Typeface Customized for beginning readers: Open Sans Schoolbook

Open Sans Schoolbook lowercase alphabet
In Learn with Homer, we use the Roman and italic variants in two weights of Open Sans Schoolbook. Here, we have the lowercase alphabet in both weights.
Modified glyphs from Open Sans to make Open Sans Schoolbook
Five letterforms were edited across the variants of Open Sans. Note that the italic variant of Open Sans already uses a simplified letterform for the ‘a’ glyph. This is one of many subtleties to the original design of Open Sans that make it quite a sophisticated typeface—one of the many reasons I appreciate it.
Open Sans and Open Sans Schoolbook with sample text
Open Sans and Open Sans Schoolbook with sample text that uses all of the modified glyphs. While the simplified glyphs might seem less sophisticated to adults, they are much simpler for young children to read, since these are the letter shapes that they are taught to write by hand.
Open Sans Schoolbook with sample text in all four variants
Open Sans Schoolbook with sample text in all four variants used in the Learn with Homer app. Note how the tail of the ‘q’ mirrors the tail of the lowercase ‘j.’ Wherever possible, I borrowed characteristics of existing letters when I modified glyphs so that the font family would remain visually cohesive.
Sample of the I, a, and g in a First Reader
A sample of the letters I, a, and g as found in ‘first readers.’ Note: these first readers have double spaces between words to make it easier for children to distinguish words in their first stories. Learning to read is hard, so we do everything we can to break down barriers for kids while they are still learning.
Sample of the a, y, and g in a First Reader
A sample of the letters a, y, and g in a first reader.
Sample of the letter q while a word is sounded out
A sample of the letter q in reading practice. The highlight slides across the letters as the word is sounded out.

'Project' => 'Find or create a typeface that meets HomerLearning’s keen sense of design and its strict pedagogical needs. Ensure that typeface can be licensed for app use at a reasonable price.',

'Challenges' => 'When children learn to read, they are often confused by type, because certain letters don’t match what they are taught to write on paper. In particular, lowercase a, g, y and q; and uppercase I frequently do not match the simplified letter form that children first learn. Very few sophisticated typefaces match what children learn in school as they are learning to read. Most typefaces that do are ‘handwriting’ fonts that are designed exclusively to teach how letterforms are drawn. These typefaces have poor kerning, awkward letter forms, and fall very far short of Homer’s design standards. Lastly, at the time when Homer was developing its app for iPad, finding font licensing for apps was still relatively new territory, with very limited options at our disposal. Most fonts did not have standard app licenses; these had to be negotiated on a case-by-case basis. For example, when we approached one font foundry (which had a huge library of web-licensed fonts), we were quoted thousands of dollars—far too much for a startup making its very first product.',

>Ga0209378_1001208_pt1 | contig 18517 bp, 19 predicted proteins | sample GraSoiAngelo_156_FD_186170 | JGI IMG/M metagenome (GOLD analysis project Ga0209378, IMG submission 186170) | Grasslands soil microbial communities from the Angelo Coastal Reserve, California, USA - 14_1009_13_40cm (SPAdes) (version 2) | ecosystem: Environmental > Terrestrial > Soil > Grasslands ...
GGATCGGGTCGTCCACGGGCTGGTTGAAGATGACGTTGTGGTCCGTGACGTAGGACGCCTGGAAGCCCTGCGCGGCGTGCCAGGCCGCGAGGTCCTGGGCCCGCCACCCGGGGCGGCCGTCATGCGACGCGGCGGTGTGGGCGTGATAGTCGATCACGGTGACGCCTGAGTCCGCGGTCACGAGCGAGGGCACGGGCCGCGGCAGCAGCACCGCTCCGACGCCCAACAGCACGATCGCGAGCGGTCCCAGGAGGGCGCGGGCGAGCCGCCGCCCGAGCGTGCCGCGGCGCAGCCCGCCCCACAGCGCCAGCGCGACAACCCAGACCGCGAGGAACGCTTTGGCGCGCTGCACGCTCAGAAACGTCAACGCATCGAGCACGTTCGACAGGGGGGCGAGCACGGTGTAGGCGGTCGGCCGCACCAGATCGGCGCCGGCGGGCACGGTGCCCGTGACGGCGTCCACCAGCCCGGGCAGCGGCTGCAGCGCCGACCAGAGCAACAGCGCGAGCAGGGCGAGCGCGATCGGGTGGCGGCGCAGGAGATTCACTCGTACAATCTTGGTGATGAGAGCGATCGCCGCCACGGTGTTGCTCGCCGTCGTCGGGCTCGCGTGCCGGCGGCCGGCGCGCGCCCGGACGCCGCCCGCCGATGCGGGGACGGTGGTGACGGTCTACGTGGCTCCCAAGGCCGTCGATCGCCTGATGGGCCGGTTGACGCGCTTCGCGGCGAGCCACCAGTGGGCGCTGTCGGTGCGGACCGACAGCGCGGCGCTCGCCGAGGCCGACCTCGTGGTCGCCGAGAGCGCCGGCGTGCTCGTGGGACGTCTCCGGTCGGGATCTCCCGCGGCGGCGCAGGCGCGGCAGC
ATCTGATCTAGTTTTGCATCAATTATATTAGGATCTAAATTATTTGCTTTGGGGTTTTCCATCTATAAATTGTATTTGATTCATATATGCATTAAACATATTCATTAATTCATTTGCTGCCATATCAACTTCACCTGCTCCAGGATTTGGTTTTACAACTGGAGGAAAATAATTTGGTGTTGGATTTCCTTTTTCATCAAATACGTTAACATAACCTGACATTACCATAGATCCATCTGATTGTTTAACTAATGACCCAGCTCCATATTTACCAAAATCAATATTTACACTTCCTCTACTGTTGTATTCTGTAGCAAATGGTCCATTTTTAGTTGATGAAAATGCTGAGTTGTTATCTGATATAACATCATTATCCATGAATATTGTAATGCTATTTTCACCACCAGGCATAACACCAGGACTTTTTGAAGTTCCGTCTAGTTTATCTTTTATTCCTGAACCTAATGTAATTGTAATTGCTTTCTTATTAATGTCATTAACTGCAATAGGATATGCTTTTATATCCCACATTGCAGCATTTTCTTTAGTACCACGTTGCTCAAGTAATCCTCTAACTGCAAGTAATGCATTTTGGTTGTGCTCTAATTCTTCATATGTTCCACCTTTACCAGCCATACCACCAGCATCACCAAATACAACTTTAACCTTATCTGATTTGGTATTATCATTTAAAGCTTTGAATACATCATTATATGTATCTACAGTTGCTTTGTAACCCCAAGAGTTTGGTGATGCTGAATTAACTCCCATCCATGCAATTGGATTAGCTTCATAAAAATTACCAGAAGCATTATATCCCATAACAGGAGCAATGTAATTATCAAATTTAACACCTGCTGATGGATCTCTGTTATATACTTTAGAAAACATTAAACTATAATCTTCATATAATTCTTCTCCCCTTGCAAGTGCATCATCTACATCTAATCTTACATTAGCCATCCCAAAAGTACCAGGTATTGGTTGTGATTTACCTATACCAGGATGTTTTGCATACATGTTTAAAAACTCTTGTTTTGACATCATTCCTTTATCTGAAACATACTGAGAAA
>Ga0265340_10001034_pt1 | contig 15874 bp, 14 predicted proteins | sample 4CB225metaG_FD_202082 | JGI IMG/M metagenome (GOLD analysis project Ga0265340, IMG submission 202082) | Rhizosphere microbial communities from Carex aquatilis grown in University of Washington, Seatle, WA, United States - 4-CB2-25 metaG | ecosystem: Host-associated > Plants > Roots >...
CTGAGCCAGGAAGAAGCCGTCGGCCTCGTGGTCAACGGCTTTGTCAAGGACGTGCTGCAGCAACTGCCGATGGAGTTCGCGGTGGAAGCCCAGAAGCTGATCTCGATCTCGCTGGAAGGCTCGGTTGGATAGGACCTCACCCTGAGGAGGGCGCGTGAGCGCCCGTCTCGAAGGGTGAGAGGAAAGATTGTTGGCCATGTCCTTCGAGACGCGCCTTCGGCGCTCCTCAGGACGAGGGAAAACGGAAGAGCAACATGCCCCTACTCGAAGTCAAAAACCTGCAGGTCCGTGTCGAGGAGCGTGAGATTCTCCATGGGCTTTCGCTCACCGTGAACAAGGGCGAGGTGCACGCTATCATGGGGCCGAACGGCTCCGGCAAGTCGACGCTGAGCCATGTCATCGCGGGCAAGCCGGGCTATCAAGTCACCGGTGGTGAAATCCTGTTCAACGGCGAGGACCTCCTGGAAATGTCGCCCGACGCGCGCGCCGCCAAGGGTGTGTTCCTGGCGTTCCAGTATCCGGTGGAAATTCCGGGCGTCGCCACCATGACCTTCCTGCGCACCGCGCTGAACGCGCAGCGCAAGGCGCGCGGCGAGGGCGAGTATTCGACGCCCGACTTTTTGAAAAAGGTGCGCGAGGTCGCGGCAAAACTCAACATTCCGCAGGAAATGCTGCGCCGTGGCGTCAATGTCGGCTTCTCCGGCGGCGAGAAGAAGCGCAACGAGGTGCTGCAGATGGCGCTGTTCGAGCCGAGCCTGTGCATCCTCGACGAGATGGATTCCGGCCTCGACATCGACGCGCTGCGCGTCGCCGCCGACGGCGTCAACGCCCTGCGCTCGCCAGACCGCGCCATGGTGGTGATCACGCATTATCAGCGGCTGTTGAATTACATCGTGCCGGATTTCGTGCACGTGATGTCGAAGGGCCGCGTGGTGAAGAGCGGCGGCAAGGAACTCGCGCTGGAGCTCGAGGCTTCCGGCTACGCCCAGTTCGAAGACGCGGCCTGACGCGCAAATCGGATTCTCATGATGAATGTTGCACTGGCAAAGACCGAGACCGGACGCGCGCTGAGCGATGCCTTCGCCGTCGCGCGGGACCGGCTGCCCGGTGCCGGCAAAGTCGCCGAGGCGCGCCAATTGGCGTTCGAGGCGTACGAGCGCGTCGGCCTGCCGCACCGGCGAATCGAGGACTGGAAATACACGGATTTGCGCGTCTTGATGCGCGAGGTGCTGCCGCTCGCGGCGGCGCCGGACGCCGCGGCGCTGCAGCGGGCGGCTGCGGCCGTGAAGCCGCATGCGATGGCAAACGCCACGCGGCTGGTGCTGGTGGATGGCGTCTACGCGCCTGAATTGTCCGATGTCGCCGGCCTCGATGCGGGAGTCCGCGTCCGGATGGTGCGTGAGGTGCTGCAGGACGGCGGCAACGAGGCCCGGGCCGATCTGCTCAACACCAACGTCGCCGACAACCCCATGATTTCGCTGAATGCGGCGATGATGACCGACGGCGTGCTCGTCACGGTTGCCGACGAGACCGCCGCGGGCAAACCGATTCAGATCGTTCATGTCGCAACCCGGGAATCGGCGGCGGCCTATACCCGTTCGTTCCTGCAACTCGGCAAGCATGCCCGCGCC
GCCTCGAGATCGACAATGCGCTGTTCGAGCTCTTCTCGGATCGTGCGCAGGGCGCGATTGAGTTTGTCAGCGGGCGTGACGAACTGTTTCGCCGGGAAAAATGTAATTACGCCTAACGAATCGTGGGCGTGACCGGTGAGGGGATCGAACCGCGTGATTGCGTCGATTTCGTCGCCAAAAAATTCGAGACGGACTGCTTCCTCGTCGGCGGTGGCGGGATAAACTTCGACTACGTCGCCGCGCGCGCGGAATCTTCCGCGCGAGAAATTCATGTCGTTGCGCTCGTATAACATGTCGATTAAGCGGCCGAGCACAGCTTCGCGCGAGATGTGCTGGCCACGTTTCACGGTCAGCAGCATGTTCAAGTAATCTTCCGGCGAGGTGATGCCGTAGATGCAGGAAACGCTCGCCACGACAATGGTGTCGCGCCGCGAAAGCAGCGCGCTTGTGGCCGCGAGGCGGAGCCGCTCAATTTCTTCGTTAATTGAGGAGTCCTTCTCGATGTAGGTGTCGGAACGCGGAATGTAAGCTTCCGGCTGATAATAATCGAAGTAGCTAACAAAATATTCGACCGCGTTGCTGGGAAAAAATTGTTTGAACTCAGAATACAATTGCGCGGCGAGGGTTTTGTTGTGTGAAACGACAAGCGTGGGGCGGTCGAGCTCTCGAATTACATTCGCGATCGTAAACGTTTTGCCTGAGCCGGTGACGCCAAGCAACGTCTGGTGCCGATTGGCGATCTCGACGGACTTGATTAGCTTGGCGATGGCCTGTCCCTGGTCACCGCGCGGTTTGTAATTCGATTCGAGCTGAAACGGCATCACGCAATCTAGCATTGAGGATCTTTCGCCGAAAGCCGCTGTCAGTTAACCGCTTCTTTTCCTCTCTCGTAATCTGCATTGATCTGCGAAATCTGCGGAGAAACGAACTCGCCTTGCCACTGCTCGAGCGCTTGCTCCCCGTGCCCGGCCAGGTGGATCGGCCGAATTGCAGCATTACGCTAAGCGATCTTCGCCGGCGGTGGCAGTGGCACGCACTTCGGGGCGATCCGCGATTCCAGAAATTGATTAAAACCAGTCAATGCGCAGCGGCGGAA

'Solutions' => 'After trying out several options, I elected to modify a Google Web Font, Open Sans, to create what I have come to call ‘Open Sans Schoolbook.’ Although many typefaces cannot be legally modified due to strict licensing, the Google Web Font project has changed the market by creating a home for open source typefaces, which can be modified and/or used commercially for free. I chose Open Sans as our typeface because it is a simple, but very well-designed font: it has many variants, flows nicely on the page, good kerning, and has nicely formed letters. Additionally, its tall x-height makes it easy to read at small sizes, making it ideal for body copy. I modified five of the letterforms in Open Sans’ Roman variants, and three in italic variants. As I did so, I aimed to stay true to the existing font family, to truly create a ‘schoolbook’ set of variants that still feel like Open Sans—just with letterforms that are simpler for a child who is just learning to read. Modifications included creating simplified versions of the ‘a’ and ‘g’ letterforms to match the letter shapes that children are taught in a typical kindergarten classroom, adding top and bottom bars to the uppercase ‘I’ so that children do not confuse it with the lowercase ‘l,’ (mostly) straightening the tail of the ‘y,’ and adding a bend to the tail of the lowercase ‘q,’ so that children do not confuse it with ‘d,’ ‘a,’ or a rotated ‘b.’ At the same time that I made these modifications, I also adjusted kerning tables as needed so that the new letterforms look as natural as their predecessors. The result: Open Sans Schoolbook.'